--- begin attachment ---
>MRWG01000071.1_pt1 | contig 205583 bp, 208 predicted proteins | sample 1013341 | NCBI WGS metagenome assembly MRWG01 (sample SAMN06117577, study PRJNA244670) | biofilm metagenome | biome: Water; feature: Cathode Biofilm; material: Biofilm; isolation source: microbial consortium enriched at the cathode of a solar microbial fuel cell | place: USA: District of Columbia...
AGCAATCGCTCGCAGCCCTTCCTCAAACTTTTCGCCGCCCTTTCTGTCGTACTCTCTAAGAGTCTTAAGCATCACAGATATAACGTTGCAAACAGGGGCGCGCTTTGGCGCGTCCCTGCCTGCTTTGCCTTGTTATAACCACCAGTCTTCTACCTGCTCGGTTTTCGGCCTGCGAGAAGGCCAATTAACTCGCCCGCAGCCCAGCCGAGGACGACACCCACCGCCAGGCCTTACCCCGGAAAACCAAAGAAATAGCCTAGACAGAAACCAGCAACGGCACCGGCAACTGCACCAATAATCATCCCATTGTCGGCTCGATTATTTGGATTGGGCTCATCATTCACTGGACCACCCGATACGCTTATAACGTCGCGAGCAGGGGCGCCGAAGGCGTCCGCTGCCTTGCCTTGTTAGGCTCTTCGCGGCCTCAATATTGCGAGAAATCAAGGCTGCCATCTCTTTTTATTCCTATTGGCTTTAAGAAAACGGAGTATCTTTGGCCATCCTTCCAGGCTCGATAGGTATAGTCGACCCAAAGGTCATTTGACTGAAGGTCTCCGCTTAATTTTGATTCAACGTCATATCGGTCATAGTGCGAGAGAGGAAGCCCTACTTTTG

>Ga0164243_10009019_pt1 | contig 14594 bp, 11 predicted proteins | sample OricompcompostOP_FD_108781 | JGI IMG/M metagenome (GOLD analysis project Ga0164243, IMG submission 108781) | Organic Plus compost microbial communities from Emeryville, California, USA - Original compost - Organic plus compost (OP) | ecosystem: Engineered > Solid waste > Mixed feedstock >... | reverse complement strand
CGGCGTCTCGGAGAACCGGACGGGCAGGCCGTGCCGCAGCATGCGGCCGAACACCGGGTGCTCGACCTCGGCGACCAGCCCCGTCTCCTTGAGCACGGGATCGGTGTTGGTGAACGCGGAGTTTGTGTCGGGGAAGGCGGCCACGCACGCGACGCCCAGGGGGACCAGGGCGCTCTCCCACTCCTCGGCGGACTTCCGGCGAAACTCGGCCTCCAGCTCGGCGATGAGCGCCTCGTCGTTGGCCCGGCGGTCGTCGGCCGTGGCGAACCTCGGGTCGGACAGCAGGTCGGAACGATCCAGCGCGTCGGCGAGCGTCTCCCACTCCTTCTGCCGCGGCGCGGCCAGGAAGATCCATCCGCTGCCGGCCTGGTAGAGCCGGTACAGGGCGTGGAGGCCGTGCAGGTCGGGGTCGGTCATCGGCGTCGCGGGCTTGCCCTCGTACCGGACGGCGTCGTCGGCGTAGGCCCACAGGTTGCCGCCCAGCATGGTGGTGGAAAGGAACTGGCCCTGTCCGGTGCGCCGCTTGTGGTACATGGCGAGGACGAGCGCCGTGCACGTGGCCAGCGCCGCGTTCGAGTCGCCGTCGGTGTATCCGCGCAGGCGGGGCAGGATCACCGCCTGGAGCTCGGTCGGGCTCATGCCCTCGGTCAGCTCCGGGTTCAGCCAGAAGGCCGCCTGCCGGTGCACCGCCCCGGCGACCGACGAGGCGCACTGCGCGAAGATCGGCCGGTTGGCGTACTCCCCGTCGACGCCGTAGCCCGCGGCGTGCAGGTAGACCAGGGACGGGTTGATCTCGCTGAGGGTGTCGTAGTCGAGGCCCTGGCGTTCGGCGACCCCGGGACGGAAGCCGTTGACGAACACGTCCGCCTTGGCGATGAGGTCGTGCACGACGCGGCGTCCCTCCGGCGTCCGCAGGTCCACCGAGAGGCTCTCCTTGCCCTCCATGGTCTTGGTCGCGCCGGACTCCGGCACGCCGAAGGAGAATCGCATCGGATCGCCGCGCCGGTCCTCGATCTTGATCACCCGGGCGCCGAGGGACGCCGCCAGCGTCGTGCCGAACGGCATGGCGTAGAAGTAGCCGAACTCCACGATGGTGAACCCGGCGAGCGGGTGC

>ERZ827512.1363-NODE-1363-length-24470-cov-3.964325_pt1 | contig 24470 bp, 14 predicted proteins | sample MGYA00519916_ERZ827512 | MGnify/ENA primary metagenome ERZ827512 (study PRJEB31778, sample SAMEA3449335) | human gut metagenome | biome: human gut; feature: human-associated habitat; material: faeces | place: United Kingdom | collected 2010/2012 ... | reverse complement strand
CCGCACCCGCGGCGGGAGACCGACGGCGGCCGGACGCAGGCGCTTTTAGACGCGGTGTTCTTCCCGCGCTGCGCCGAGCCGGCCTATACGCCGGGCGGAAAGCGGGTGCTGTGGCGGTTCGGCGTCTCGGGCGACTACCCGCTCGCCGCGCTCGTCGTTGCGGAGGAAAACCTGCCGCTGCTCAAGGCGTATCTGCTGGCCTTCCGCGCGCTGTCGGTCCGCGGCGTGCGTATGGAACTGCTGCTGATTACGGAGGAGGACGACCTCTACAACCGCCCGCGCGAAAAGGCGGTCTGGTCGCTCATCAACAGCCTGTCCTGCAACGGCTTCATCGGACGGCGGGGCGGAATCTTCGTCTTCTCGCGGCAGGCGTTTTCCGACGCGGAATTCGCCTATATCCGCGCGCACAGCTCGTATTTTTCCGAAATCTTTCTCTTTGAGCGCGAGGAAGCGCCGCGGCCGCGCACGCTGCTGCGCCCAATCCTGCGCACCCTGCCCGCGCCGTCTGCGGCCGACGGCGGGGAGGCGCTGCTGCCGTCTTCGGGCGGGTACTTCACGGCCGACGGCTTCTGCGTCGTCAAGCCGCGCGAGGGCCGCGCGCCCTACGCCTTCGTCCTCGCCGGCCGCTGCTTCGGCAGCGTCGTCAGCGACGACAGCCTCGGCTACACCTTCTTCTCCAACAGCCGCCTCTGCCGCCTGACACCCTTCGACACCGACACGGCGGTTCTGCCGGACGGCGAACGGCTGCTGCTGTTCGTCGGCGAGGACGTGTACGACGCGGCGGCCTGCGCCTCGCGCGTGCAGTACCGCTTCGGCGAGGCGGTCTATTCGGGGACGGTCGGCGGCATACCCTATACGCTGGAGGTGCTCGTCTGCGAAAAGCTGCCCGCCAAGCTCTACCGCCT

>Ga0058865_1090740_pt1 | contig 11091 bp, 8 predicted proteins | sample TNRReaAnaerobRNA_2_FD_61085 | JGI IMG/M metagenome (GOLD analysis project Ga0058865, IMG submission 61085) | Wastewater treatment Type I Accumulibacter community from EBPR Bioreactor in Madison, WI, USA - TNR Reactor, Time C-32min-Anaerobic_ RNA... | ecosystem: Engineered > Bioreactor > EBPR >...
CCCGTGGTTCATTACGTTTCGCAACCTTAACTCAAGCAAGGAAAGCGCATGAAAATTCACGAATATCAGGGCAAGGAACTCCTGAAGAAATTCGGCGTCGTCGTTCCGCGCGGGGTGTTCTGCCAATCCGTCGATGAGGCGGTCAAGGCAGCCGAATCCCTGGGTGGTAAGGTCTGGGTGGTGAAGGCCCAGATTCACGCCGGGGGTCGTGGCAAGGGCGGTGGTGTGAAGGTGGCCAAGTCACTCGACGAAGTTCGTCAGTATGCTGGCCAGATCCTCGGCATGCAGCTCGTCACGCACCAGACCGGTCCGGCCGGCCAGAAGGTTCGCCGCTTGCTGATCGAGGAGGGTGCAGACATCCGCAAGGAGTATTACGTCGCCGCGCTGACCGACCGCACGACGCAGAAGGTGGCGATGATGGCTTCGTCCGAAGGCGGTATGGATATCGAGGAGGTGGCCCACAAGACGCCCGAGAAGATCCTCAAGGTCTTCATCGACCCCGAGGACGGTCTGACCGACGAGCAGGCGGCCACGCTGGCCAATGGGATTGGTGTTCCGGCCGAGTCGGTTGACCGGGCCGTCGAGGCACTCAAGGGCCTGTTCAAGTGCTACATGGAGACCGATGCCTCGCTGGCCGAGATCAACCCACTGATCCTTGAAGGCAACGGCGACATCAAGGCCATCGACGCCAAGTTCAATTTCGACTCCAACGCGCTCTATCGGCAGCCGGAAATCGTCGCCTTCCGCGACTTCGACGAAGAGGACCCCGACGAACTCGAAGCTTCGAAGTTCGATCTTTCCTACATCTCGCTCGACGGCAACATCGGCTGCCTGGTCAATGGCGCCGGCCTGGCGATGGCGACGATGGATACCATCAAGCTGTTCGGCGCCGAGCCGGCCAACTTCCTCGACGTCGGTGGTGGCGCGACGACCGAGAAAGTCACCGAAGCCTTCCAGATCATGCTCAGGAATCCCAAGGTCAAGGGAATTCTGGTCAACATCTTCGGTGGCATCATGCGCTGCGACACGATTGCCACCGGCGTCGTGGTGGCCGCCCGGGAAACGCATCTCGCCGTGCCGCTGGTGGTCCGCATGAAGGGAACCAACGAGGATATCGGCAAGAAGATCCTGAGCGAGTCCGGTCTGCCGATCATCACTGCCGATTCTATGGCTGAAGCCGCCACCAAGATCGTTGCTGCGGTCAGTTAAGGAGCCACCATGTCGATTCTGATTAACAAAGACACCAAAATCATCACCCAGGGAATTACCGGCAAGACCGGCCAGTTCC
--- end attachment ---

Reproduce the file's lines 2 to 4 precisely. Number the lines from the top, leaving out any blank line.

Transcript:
AGCAATCGCTCGCAGCCCTTCCTCAAACTTTTCGCCGCCCTTTCTGTCGTACTCTCTAAGAGTCTTAAGCATCACAGATATAACGTTGCAAACAGGGGCGCGCTTTGGCGCGTCCCTGCCTGCTTTGCCTTGTTATAACCACCAGTCTTCTACCTGCTCGGTTTTCGGCCTGCGAGAAGGCCAATTAACTCGCCCGCAGCCCAGCCGAGGACGACACCCACCGCCAGGCCTTACCCCGGAAAACCAAAGAAATAGCCTAGACAGAAACCAGCAACGGCACCGGCAACTGCACCAATAATCATCCCATTGTCGGCTCGATTATTTGGATTGGGCTCATCATTCACTGGACCACCCGATACGCTTATAACGTCGCGAGCAGGGGCGCCGAAGGCGTCCGCTGCCTTGCCTTGTTAGGCTCTTCGCGGCCTCAATATTGCGAGAAATCAAGGCTGCCATCTCTTTTTATTCCTATTGGCTTTAAGAAAACGGAGTATCTTTGGCCATCCTTCCAGGCTCGATAGGTATAGTCGACCCAAAGGTCATTTGACTGAAGGTCTCCGCTTAATTTTGATTCAACGTCATATCGGTCATAGTGCGAGAGAGGAAGCCCTACTTTTG

>Ga0164243_10009019_pt1 | contig 14594 bp, 11 predicted proteins | sample OricompcompostOP_FD_108781 | JGI IMG/M metagenome (GOLD analysis project Ga0164243, IMG submission 108781) | Organic Plus compost microbial communities from Emeryville, California, USA - Original compost - Organic plus compost (OP) | ecosystem: Engineered > Solid waste > Mixed feedstock >... | reverse complement strand
CGGCGTCTCGGAGAACCGGACGGGCAGGCCGTGCCGCAGCATGCGGCCGAACACCGGGTGCTCGACCTCGGCGACCAGCCCCGTCTCCTTGAGCACGGGATCGGTGTTGGTGAACGCGGAGTTTGTGTCGGGGAAGGCGGCCACGCACGCGACGCCCAGGGGGACCAGGGCGCTCTCCCACTCCTCGGCGGACTTCCGGCGAAACTCGGCCTCCAGCTCGGCGATGAGCGCCTCGTCGTTGGCCCGGCGGTCGTCGGCCGTGGCGAACCTCGGGTCGGACAGCAGGTCGGAACGATCCAGCGCGTCGGCGAGCGTCTCCCACTCCTTCTGCCGCGGCGCGGCCAGGAAGATCCATCCGCTGCCGGCCTGGTAGAGCCGGTACAGGGCGTGGAGGCCGTGCAGGTCGGGGTCGGTCATCGGCGTCGCGGGCTTGCCCTCGTACCGGACGGCGTCGTCGGCGTAGGCCCACAGGTTGCCGCCCAGCATGGTGGTGGAAAGGAACTGGCCCTGTCCGGTGCGCCGCTTGTGGTACATGGCGAGGACGAGCGCCGTGCACGTGGCCAGCGCCGCGTTCGAGTCGCCGTCGGTGTATCCGCGCAGGCGGGGCAGGATCACCGCCTGGAGCTCGGTCGGGCTCATGCCCTCGGTCAGCTCCGGGTTCAGCCAGAAGGCCGCCTGCCGGTGCACCGCCCCGGCGACCGACGAGGCGCACTGCGCGAAGATCGGCCGGTTGGCGTACTCCCCGTCGACGCCGTAGCCCGCGGCGTGCAGGTAGACCAGGGACGGGTTGATCTCGCTGAGGGTGTCGTAGTCGAGGCCCTGGCGTTCGGCGACCCCGGGACGGAAGCCGTTGACGAACACGTCCGCCTTGGCGATGAGGTCGTGCACGACGCGGCGTCCCTCCGGCGTCCGCAGGTCCACCGAGAGGCTCTCCTTGCCCTCCATGGTCTTGGTCGCGCCGGACTCCGGCACGCCGAAGGAGAATCGCATCGGATCGCCGCGCCGGTCCTCGATCTTGATCACCCGGGCGCCGAGGGACGCCGCCAGCGTCGTGCCGAACGGCATGGCGTAGAAGTAGCCGAACTCCACGATGGTGAACCCGGCGAGCGGGTGC